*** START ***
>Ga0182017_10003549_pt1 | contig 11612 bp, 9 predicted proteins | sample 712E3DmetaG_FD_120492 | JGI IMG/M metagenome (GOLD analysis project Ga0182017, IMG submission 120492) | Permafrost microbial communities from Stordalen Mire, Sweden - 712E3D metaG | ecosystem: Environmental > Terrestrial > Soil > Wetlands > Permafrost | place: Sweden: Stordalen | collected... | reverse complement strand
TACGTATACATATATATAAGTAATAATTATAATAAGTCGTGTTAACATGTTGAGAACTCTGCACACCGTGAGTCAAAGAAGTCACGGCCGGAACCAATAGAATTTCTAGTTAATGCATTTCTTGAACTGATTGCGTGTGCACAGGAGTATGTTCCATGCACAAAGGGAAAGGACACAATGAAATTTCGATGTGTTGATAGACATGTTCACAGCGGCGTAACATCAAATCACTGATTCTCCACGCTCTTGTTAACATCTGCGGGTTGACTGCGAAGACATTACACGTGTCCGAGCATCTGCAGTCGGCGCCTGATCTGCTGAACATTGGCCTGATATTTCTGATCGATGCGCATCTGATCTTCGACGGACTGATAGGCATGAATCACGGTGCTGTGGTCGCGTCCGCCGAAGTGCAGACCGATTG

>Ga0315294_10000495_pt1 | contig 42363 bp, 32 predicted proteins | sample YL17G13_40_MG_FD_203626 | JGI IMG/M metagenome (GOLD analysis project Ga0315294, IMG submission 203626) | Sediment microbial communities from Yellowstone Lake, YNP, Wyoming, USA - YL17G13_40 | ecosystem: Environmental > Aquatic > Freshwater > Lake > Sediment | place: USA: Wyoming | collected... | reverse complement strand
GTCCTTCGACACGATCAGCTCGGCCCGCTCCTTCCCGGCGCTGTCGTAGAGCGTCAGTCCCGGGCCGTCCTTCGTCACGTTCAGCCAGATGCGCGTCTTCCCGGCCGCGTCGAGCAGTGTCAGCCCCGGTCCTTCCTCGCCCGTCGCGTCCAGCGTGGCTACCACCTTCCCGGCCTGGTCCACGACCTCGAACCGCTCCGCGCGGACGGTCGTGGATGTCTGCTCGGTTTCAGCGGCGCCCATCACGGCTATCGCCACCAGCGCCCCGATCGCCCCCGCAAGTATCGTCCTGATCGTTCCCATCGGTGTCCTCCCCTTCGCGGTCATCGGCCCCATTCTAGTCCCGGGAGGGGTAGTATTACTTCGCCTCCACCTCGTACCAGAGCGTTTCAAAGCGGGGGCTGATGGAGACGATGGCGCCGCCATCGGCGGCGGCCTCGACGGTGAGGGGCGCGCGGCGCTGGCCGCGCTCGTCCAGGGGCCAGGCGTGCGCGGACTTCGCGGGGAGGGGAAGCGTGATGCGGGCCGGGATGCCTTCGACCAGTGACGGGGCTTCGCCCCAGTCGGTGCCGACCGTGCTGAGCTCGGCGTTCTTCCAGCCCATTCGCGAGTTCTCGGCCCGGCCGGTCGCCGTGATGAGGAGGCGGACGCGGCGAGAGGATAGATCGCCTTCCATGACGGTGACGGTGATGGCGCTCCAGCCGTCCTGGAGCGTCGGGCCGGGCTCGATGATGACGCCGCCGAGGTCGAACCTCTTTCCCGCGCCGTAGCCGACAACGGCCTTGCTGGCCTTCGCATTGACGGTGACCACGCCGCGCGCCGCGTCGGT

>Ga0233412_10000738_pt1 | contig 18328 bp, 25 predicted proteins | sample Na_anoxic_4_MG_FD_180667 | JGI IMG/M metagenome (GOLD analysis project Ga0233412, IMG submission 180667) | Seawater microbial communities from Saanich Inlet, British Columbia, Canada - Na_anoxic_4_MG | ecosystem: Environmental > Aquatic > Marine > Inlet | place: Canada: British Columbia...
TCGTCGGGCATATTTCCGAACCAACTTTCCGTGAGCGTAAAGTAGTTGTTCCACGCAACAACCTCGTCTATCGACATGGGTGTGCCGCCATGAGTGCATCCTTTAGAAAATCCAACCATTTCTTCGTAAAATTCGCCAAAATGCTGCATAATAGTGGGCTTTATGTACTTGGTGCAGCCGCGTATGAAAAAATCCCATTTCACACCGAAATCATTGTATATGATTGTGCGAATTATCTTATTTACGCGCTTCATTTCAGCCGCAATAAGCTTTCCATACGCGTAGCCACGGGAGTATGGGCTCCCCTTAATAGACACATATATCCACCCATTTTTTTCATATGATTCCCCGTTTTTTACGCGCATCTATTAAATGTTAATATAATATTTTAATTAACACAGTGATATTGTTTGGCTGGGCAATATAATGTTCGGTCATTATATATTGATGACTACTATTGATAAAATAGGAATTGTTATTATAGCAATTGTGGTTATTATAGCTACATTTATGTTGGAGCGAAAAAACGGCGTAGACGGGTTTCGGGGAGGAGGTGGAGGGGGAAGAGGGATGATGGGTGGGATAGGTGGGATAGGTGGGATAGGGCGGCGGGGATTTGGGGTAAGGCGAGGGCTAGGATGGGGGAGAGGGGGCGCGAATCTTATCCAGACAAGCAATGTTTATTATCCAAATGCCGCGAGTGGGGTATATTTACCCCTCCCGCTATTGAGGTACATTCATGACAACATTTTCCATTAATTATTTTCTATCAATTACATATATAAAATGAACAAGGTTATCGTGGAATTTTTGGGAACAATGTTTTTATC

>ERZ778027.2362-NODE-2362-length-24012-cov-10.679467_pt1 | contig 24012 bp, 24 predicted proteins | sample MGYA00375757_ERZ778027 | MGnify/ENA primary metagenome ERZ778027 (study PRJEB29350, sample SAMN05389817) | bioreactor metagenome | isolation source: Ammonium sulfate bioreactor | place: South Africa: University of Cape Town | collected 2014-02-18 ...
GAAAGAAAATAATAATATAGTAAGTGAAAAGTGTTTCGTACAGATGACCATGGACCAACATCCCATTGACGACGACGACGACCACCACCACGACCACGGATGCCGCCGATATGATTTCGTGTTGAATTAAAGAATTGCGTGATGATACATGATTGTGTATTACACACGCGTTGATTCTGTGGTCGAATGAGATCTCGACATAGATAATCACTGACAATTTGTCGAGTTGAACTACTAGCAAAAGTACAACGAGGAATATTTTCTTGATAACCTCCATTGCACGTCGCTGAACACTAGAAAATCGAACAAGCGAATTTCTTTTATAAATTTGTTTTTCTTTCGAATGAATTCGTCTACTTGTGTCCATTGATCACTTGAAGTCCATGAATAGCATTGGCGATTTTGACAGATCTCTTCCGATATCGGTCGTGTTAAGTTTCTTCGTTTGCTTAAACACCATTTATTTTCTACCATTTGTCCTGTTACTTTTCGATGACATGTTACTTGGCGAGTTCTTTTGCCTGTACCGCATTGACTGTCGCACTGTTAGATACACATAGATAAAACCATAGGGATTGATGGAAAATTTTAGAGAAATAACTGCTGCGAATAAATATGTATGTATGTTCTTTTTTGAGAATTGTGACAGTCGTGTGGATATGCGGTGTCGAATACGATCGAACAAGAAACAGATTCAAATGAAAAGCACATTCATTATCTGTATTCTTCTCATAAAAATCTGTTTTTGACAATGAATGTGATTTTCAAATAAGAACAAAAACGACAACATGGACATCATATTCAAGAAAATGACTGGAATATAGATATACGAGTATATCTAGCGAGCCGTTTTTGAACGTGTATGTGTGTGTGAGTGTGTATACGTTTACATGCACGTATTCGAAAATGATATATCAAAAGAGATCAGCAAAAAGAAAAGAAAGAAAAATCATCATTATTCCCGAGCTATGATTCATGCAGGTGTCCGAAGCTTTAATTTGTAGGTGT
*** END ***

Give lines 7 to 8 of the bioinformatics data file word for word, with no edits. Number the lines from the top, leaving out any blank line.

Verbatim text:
>ERZ778027.2362-NODE-2362-length-24012-cov-10.679467_pt1 | contig 24012 bp, 24 predicted proteins | sample MGYA00375757_ERZ778027 | MGnify/ENA primary metagenome ERZ778027 (study PRJEB29350, sample SAMN05389817) | bioreactor metagenome | isolation source: Ammonium sulfate bioreactor | place: South Africa: University of Cape Town | collected 2014-02-18 ...
GAAAGAAAATAATAATATAGTAAGTGAAAAGTGTTTCGTACAGATGACCATGGACCAACATCCCATTGACGACGACGACGACCACCACCACGACCACGGATGCCGCCGATATGATTTCGTGTTGAATTAAAGAATTGCGTGATGATACATGATTGTGTATTACACACGCGTTGATTCTGTGGTCGAATGAGATCTCGACATAGATAATCACTGACAATTTGTCGAGTTGAACTACTAGCAAAAGTACAACGAGGAATATTTTCTTGATAACCTCCATTGCACGTCGCTGAACACTAGAAAATCGAACAAGCGAATTTCTTTTATAAATTTGTTTTTCTTTCGAATGAATTCGTCTACTTGTGTCCATTGATCACTTGAAGTCCATGAATAGCATTGGCGATTTTGACAGATCTCTTCCGATATCGGTCGTGTTAAGTTTCTTCGTTTGCTTAAACACCATTTATTTTCTACCATTTGTCCTGTTACTTTTCGATGACATGTTACTTGGCGAGTTCTTTTGCCTGTACCGCATTGACTGTCGCACTGTTAGATACACATAGATAAAACCATAGGGATTGATGGAAAATTTTAGAGAAATAACTGCTGCGAATAAATATGTATGTATGTTCTTTTTTGAGAATTGTGACAGTCGTGTGGATATGCGGTGTCGAATACGATCGAACAAGAAACAGATTCAAATGAAAAGCACATTCATTATCTGTATTCTTCTCATAAAAATCTGTTTTTGACAATGAATGTGATTTTCAAATAAGAACAAAAACGACAACATGGACATCATATTCAAGAAAATGACTGGAATATAGATATACGAGTATATCTAGCGAGCCGTTTTTGAACGTGTATGTGTGTGTGAGTGTGTATACGTTTACATGCACGTATTCGAAAATGATATATCAAAAGAGATCAGCAAAAAGAAAAGAAAGAAAAATCATCATTATTCCCGAGCTATGATTCATGCAGGTGTCCGAAGCTTTAATTTGTAGGTGT